Creating great experiences requires making choices that serve both users and the organization. And this means constantly making trade-offs. With so many possibilities and so many great ideas out there, it’s an ongoing challenge to make the choices and decisions necessary to design a coherent product experience.
So what tools are helpful in guiding decisions that will deliver a great product? One of the tools in Adaptive Path's tool belt is design principles. In this newsletter, we share what they are and how to keep them working for you as your product evolves.
Design principles in a nutshell
Design principles are short, insightful phrases that act as guiding lights and support the development of great product experiences. Design principles enable you to be true to your users and true to your strategy over the long term.
So what makes for good design principles? Effective design principles…
- Inspire ideas
- Translate to real-life situations
- Help the team decide between options
- Challenge the team to ask useful questions
- Are specific to this product
- Make for special and unique experiences
One of the questions we ask when drafting them is “Can all these principles as a group be applied to other products that are out there?” If the answer is “yes,” then we keep pushing on them. A healthy handful of principles means that a fair share of them must be unique to the product you are designing.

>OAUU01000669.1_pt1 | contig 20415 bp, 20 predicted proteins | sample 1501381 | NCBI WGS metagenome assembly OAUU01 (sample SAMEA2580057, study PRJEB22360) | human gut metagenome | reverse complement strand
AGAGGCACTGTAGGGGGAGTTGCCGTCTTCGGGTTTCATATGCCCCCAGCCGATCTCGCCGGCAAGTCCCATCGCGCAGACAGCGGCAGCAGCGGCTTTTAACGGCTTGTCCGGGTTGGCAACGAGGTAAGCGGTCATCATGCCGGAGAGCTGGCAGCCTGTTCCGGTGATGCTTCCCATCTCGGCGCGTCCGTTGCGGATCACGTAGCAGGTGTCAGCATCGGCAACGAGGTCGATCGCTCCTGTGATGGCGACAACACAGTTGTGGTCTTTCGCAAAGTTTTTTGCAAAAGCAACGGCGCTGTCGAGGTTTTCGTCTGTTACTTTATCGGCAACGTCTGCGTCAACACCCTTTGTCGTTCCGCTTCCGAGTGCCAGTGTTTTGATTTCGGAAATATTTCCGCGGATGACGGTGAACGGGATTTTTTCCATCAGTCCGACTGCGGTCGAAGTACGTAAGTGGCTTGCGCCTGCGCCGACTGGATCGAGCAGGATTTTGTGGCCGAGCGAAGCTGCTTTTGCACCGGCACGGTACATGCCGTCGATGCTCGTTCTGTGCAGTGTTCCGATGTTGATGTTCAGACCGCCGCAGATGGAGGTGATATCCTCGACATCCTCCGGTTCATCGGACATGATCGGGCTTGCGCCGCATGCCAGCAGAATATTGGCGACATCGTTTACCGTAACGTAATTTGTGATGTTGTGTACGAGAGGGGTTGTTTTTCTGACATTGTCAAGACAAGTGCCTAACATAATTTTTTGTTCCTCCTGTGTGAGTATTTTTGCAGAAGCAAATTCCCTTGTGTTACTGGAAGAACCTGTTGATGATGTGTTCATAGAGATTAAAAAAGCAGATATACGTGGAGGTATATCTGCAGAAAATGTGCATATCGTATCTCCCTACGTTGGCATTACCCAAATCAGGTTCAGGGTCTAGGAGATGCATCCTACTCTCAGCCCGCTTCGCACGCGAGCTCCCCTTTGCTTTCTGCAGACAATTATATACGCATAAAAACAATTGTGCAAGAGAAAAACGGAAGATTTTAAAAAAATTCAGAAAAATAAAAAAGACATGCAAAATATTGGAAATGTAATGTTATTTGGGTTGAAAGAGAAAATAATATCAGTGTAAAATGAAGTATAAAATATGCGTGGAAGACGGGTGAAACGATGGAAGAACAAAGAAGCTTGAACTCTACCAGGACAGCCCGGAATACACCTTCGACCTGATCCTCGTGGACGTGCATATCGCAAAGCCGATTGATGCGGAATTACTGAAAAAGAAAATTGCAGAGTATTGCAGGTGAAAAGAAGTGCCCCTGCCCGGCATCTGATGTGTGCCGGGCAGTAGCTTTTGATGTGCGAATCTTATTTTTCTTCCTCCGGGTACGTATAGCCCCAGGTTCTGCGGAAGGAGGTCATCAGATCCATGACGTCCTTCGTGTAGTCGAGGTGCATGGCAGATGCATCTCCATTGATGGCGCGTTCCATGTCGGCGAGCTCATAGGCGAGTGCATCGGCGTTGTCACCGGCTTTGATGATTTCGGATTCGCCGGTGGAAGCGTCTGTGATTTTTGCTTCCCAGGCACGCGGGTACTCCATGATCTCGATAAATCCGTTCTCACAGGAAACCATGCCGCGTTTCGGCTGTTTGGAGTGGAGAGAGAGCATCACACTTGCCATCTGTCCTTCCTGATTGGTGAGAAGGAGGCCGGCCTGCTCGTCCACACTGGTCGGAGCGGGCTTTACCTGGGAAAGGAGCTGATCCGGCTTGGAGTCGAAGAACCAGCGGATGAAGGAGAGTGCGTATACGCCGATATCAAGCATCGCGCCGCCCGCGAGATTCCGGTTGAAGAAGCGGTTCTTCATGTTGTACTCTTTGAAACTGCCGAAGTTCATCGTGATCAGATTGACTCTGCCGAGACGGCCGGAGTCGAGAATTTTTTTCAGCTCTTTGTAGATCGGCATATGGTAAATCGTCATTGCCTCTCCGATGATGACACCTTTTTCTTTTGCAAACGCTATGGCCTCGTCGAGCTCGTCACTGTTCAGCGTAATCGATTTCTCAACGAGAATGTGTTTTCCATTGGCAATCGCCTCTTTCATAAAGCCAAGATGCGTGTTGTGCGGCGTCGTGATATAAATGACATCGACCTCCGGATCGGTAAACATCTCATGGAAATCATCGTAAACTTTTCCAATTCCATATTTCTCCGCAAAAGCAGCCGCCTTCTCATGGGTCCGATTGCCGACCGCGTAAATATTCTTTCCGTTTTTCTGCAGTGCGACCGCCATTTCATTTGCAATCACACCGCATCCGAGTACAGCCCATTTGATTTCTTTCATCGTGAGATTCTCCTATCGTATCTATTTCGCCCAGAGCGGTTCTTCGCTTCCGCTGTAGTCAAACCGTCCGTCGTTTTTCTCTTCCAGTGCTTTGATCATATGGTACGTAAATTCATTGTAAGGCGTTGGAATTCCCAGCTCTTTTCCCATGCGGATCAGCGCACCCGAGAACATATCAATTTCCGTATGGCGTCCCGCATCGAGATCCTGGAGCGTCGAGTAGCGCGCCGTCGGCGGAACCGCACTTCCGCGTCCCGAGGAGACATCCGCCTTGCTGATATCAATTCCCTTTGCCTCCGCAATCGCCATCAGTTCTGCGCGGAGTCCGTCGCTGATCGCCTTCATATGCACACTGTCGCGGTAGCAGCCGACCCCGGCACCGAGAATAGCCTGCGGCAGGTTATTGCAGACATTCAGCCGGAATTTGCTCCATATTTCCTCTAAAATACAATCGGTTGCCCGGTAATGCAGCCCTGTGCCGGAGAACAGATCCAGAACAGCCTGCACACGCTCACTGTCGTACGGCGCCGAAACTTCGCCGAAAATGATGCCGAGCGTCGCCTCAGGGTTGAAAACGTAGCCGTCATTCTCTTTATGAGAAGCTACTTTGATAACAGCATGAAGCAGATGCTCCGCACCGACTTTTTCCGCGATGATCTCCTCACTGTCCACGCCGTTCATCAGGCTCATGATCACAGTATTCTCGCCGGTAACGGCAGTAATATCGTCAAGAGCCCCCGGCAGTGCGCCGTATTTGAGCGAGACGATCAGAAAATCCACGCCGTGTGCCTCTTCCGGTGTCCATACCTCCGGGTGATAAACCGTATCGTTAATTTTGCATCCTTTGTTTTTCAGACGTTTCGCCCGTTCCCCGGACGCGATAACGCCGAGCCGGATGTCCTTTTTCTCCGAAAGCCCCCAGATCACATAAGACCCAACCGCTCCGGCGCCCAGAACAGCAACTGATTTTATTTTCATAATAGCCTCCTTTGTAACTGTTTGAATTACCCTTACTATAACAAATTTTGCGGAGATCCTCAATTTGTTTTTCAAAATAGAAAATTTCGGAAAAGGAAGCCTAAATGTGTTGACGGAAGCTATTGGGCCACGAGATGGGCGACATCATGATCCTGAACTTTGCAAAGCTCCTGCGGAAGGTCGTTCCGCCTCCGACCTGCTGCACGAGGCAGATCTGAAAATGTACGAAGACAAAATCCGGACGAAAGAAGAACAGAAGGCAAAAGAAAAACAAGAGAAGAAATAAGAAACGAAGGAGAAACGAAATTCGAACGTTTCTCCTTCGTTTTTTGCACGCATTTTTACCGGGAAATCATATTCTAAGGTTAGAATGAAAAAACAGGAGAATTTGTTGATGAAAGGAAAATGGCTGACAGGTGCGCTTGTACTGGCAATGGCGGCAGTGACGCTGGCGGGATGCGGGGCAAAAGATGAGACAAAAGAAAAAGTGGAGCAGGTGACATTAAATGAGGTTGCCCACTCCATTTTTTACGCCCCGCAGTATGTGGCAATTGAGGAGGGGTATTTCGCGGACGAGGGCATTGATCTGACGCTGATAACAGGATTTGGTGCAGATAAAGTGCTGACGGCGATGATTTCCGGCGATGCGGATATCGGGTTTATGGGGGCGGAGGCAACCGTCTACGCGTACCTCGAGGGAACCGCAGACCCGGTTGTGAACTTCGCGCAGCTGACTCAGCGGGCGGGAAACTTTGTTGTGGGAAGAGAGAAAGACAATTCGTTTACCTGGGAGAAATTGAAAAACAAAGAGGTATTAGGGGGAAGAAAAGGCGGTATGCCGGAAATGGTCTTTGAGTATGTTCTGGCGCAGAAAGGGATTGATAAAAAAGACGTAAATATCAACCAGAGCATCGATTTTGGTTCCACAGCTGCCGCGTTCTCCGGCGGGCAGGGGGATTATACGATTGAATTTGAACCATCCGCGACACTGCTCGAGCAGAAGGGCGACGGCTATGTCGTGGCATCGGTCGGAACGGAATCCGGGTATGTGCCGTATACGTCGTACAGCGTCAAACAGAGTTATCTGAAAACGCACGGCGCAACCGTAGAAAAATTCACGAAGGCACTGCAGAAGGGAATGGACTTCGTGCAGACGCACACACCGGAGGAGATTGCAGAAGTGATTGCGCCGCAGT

What do they look like? Here are some examples from past projects:
- Be a good web citizen. Open the doors of the product and encourage deep-linking, cross-posting and syndication.
- Every page is a landing page. Every page is a doorway that leads you to interesting related information.
- Offer people the simplest possible way to satisfy their needs. Make it clear and obvious what to do next.
- Continually communicate change. Surface what’s going on under the covers and keep the users informed.
- The more it’s used, the better it gets.The product gets to know you, adapts to your train of thought and surprises you with stuff that’s meaningful and interesting.
- More than boxes on a screen. Leverage reminders, invitations, etc.
- Wear it during sex. Make the product elegant, discreet and comfortable.
We’ve found that an effective set of design principles helps teams find the right ideas and make the decisions needed to move forward with confidence.
So we’ve got design principles…now what?
Once the product is designed or the project is over, how do you keep the principles alive? What can design and product teams do to stay aligned with the principles for the future?
We’ve been working with design principles for the past few years, and have some ideas about how these things behave in the wild. Below are five ways to keep design principles vibrant and working for you once the initial project has wrapped and the product shipped.
5 ways to make design principles stick
1. Make them visible
Write them down and put them somewhere you can easily get to them. No, seriously. Nothing is more frustrating than thinking “Now where did I put those design principles? They’re around here somewhere…” In the digisphere, losing track of things is par for the course. Don’t let them languish in a PowerPoint deck named _internal-project081102a-strategy-finalfinal2.ppt. Get those puppies out! Give them room to grow…put them in their own directory. Practice smart file naming, something like UX_Design_Principles_ProductName_2009.pdf. Put the file in a format that any computer can read. Be platform-agnostic and opportunistic.